I just finished reading Couch, by Benjamin Parzybok, which, I have to say, I thoroughly enjoyed. For people who haven't read it, it's an epic journey across two continents, a quest, in fact, to get a big orange couch to an elder council who will know what to do with it. Although ironic and at times absurd, it is never silly. And it's also touching. Along the way, the three young men who are moving the couch come to grips, in one way or another, with who they are, and even if they haven't actually solved the problem of who they are going to be, one gets the sense they can see it from here.

It's a young person's book. A hip, witty, enjoyable young person's book. Not a young adult book, although I can see myself really liking it when I was a young adult. But a book who's themes revolve around figuring out what's ahead. A book where parents matter only in the most peripheral way, significant others are part of the future, and friends matter most of all.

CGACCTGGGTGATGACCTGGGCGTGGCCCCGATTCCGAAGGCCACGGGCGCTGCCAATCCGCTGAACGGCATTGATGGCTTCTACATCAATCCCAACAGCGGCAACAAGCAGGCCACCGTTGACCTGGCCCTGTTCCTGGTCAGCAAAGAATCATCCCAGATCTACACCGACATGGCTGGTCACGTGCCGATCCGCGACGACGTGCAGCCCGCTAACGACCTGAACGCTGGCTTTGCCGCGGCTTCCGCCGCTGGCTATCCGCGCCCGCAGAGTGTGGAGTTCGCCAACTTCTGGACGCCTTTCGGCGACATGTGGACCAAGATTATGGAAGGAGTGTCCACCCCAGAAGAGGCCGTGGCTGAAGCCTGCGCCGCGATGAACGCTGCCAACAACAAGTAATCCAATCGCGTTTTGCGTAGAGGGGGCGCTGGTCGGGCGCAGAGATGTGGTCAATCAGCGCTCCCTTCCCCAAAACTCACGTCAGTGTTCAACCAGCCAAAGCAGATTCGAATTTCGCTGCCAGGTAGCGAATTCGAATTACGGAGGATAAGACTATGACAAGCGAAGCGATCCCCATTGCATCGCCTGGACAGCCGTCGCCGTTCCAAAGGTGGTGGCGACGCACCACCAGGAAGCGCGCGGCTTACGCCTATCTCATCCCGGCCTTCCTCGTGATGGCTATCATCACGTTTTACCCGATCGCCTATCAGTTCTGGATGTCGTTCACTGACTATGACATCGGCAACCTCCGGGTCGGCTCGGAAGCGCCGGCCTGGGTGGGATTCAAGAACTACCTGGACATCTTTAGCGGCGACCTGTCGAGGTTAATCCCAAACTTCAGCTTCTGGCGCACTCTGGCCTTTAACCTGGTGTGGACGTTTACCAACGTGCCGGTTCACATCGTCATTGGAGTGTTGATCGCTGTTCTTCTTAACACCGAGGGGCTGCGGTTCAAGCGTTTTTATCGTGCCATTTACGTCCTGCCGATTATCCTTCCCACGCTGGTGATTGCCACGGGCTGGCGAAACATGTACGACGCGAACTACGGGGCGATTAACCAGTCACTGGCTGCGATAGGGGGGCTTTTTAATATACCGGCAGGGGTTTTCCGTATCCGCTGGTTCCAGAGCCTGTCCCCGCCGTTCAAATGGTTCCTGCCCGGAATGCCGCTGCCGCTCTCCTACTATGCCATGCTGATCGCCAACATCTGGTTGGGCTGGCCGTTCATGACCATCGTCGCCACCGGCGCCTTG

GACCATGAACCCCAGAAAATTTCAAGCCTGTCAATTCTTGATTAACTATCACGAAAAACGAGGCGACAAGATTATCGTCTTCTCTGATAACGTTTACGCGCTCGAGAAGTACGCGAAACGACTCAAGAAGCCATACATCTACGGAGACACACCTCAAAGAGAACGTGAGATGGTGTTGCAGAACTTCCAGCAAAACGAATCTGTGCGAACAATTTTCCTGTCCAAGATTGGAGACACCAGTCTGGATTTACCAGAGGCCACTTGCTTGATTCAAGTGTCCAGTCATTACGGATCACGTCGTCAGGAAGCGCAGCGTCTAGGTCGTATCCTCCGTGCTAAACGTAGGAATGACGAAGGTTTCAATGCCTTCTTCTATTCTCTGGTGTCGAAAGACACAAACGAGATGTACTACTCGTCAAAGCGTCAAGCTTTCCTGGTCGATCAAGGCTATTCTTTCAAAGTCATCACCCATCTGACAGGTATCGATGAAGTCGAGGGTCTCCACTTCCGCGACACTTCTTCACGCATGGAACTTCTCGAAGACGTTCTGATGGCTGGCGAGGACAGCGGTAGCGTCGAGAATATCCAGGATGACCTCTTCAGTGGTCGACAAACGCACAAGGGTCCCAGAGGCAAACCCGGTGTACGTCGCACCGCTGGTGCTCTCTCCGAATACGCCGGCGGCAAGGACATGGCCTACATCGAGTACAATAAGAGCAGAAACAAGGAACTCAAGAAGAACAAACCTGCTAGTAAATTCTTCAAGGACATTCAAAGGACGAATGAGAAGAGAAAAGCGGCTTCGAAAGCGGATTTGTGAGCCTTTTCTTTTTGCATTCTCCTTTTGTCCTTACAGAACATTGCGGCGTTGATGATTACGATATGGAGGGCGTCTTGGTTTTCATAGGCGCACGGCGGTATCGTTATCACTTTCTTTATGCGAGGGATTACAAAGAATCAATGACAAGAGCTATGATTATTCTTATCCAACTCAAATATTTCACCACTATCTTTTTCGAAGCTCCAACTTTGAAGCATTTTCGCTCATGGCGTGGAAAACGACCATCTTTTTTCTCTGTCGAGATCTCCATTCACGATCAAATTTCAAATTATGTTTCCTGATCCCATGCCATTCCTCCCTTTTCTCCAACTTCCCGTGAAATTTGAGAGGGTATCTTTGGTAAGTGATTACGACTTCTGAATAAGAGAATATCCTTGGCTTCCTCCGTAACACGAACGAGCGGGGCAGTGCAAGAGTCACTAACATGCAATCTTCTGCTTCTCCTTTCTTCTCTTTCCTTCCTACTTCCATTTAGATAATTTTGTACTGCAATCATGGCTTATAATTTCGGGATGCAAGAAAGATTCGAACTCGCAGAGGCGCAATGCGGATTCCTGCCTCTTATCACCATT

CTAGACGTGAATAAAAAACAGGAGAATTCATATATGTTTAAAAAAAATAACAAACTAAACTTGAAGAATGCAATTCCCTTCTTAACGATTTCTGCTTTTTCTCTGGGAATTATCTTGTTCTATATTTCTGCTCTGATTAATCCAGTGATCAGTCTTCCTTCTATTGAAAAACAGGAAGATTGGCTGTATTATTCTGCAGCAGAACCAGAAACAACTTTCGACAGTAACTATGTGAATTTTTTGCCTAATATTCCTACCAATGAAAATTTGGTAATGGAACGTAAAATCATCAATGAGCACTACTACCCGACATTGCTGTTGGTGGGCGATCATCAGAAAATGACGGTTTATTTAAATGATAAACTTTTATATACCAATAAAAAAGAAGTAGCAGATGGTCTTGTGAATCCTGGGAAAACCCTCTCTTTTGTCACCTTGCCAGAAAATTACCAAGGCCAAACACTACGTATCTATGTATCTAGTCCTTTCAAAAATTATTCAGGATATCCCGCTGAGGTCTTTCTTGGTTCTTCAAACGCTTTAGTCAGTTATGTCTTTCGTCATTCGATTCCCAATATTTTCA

I don't know why I felt that so strongly when I read this book. I didn't try to impose my concerns on it so much as feel how strongly I couldn't find myself in it. While it's not the kind of book that excludes women readers (just the opposite, it's thoughtful and self-aware in a way that invites both genders, I think) it was none the less a deeply guy book. It's about guys in the company of guys. There was a thing floating around for awhile about the difference between 'men' and 'guys'. John Wayne was a man. Tom Hanks is a guy. In that particular parsing, the three main characters in this novel are clearly 'guys.' Nice guys. Good guys (well Eric can be less than a good guy.)